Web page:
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Mental Health Advocacy

I am really just beginning to be a mental health advocate. There was a time when I wasn’t so beautifully bipolar, but instead hid in the closet. I was afraid to tell people I had bipolar disorder. It has always mattered to me what other people thought of me – it shouldn’t, but it does. So what would they think when they knew I had a mental illness? In the past year I have made huge strides in accepting my diagnosis and have become much more open and honest about my life lived with mental illness.

white wine ladyI was at a festival last weekend with a friend and her family. We had just eaten festival food, you know, the foot-long corn dogs, cheese fries, gyros. The good stuff. We were sitting in a private tent my friend’s friend had invited us into. Apart from us was a group of six strangers, all talking and drinking wine. My friend went outside the tent to chase after her toddler and her husband and I sat quietly digesting our delicious meal.

That’s when it happened.

There was a man pouring ice into a blue cooler to keep the group’s white wine cold. He said something about someone who was missing from the festival.

The guy: “She’s bipolar, but aren’t we all? Hahaha.”
“Stranger #1: “NO! I am NOT bipolar!”
Stranger #2: “Yeah, we aren’t all crazy.”
The guy: “Come on, you know what I mean. We are all a little moody sometimes.”
Stranger #1: “Moody is one thing, crazy is another.”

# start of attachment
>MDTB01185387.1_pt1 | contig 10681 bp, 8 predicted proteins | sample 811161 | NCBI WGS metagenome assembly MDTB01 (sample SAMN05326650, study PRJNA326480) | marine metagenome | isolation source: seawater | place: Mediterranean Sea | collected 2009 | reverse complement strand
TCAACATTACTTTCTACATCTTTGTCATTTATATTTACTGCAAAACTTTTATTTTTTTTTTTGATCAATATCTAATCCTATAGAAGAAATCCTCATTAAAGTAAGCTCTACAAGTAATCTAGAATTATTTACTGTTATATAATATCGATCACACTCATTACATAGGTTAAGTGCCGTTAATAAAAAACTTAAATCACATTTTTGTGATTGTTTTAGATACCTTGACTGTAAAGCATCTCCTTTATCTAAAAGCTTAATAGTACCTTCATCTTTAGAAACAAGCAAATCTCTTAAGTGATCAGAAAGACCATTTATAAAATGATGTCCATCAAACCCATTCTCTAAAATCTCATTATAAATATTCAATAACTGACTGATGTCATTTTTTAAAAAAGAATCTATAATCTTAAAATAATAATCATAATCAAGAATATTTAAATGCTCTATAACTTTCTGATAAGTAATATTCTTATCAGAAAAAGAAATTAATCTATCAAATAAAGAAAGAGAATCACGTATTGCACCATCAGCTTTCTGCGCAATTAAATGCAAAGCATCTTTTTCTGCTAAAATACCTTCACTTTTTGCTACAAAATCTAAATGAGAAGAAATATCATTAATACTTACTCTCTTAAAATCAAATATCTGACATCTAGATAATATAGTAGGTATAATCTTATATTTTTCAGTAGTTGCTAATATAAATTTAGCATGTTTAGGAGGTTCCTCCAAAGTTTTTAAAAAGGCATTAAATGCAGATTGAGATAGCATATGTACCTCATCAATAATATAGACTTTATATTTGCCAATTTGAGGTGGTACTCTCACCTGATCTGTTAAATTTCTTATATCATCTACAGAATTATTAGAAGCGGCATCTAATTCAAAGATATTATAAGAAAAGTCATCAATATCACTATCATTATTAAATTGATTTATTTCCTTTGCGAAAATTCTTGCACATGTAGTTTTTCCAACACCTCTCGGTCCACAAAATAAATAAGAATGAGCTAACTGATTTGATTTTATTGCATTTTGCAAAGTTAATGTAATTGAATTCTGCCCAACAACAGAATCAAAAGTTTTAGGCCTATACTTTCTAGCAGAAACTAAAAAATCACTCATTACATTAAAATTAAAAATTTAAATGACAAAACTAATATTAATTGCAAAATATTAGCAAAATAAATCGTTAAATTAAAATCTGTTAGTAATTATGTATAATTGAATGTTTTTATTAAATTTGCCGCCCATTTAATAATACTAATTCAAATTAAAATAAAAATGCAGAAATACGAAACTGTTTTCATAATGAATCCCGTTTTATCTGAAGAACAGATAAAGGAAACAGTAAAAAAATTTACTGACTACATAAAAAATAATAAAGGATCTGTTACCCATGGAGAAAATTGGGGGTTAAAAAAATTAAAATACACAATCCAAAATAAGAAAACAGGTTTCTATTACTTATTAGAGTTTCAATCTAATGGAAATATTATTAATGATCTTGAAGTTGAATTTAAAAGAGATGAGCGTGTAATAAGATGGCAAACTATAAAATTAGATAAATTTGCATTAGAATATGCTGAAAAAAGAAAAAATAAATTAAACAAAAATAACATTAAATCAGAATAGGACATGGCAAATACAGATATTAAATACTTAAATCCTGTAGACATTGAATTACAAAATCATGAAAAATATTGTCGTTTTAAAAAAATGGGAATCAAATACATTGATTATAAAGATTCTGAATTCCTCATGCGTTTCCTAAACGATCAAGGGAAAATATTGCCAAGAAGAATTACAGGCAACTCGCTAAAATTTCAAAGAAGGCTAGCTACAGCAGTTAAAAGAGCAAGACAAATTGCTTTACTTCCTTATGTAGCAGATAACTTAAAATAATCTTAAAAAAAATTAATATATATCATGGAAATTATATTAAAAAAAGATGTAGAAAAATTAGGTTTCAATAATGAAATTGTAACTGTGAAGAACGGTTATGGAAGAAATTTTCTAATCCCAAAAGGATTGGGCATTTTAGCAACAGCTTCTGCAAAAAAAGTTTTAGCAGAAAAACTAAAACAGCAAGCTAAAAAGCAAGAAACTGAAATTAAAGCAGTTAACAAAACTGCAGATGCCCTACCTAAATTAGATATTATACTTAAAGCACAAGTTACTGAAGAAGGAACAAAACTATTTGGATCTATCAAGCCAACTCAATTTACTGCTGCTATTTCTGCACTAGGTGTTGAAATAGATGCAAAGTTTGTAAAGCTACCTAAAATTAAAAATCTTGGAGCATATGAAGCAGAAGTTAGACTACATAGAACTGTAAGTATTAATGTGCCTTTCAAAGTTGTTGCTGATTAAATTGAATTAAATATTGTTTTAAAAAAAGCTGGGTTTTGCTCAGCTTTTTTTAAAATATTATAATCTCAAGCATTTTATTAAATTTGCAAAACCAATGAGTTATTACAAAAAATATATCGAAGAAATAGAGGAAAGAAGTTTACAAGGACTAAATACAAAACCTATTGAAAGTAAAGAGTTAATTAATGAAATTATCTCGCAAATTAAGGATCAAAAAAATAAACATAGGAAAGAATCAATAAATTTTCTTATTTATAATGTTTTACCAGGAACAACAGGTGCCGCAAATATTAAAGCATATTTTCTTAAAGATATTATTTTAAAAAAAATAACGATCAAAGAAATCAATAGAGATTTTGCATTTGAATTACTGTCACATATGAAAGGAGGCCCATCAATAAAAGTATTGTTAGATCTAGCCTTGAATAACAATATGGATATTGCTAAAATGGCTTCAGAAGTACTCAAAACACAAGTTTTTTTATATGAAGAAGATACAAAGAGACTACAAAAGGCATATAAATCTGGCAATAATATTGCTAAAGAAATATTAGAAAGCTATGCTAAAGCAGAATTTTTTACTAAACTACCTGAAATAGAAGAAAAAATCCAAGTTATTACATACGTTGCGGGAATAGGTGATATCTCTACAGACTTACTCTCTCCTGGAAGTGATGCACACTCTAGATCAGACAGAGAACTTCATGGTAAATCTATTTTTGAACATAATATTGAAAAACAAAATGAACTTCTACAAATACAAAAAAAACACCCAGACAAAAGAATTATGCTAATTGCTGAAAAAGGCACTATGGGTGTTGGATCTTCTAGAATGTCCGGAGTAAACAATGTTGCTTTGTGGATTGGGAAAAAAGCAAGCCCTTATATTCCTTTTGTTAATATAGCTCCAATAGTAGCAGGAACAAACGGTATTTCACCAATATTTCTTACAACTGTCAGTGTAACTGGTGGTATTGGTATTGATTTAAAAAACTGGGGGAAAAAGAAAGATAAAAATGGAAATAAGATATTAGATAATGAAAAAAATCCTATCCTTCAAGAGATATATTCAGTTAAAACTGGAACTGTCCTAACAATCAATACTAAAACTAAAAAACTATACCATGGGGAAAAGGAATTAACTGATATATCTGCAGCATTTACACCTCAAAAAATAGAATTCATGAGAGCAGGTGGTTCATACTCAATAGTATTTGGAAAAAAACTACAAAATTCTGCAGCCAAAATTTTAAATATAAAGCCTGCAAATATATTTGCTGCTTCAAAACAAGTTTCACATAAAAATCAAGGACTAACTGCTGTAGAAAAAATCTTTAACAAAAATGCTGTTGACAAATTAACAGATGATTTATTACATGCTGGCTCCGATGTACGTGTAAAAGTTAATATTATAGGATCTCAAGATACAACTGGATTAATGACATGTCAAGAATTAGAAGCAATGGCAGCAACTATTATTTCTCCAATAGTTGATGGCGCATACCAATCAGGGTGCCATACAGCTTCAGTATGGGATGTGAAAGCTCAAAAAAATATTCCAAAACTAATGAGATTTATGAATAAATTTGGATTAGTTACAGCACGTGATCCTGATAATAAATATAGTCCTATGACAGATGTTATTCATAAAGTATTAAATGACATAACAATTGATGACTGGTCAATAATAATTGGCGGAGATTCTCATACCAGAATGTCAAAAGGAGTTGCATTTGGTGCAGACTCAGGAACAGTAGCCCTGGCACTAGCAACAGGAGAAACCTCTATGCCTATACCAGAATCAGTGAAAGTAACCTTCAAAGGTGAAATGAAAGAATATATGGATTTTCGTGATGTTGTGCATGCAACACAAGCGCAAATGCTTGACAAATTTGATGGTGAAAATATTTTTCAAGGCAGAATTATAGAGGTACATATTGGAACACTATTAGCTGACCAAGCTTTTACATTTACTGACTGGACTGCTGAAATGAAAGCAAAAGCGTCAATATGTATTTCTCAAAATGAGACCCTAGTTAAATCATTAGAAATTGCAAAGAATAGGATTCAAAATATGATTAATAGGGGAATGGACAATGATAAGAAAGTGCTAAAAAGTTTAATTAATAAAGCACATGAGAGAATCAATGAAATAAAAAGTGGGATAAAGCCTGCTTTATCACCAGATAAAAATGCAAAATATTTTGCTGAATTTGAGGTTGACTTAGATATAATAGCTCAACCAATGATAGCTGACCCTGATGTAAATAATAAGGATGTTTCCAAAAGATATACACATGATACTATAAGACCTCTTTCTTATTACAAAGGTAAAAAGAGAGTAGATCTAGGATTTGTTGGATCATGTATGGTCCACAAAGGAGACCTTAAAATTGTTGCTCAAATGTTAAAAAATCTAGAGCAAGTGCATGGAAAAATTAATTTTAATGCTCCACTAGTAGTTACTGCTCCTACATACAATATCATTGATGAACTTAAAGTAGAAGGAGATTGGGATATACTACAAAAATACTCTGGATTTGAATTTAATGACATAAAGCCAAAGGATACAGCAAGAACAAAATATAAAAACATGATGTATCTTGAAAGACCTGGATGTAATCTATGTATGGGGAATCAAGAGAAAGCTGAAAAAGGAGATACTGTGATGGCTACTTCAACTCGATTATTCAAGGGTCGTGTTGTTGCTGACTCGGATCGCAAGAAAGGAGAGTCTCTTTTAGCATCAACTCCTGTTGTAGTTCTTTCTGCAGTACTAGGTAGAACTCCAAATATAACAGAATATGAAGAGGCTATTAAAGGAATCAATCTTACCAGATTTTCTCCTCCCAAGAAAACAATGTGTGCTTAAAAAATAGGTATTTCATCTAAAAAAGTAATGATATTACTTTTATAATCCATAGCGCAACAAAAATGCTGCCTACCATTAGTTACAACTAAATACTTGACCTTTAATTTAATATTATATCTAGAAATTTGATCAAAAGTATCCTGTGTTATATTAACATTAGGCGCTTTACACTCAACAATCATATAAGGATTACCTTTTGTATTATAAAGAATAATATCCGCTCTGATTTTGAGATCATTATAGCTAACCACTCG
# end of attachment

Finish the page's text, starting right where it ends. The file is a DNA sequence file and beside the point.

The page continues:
So what did I do? Did I stand up and say something? After all, I am an advocate for mental health. I write this blog and another. I am a member at large for the consumer advisory council to the International Bipolar Foundation. I’ve written a memoir about my life with mental illness and here was the perfect opportunity to educate these people, a chance to stomp out stigma!

They were wrong, all of them. Not everyone is bipolar. Just because a person might be temperamental and moody doesn’t make them bipolar. As for crazy, when used in this context it is an insult.

So what did I do? I sat quietly in that tent and let them go on about “crazy” people and bipolar people. I sat there ashamed because they were talking about me, though they didn’t know it. I was ashamed because I couldn’t work up the guts to say, “Stop. You’ve got it all wrong.” I thought I was over being ashamed of my mental illness, but in this situation all those feelings came flooding back to me.

It’s easy to sit here at my computer and talk about mental health. Hell, it’s easy for me to talk openly to my friends and family about mental health and my bipolar disorder. But when it came to confronting stigma head on, face to face, I buckled.

I’m not proud of myself, but I forgive myself. Standing up to a group of strangers is a tough thing and maybe I’m not quite that strong yet. It doesn’t mean I am not an advocate or that all that I do is meaningless. But it proves I have more growing to do, more strengthening. Because it isn’t okay to talk about the mentally ill as though they are outcasts. The facts are that 1 in 4 people has a mental illness so the odds are that someone in that group has depression or anxiety disorder or some other illness of the mind.

I’ll be ready next time. I am already thinking of things I can say the next time I am in that situation, because there will be a next time and a time after that because stigma exists. Ignorance exists. I am one person but I can make a difference and so can you.

Mental Health Advocacy

Elaina J. Martin

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APA Reference
Martin, E. (2013). Mental Health Advocacy. Psych Central. Retrieved on February 27, 2020, from


Last updated: 20 Oct 2013
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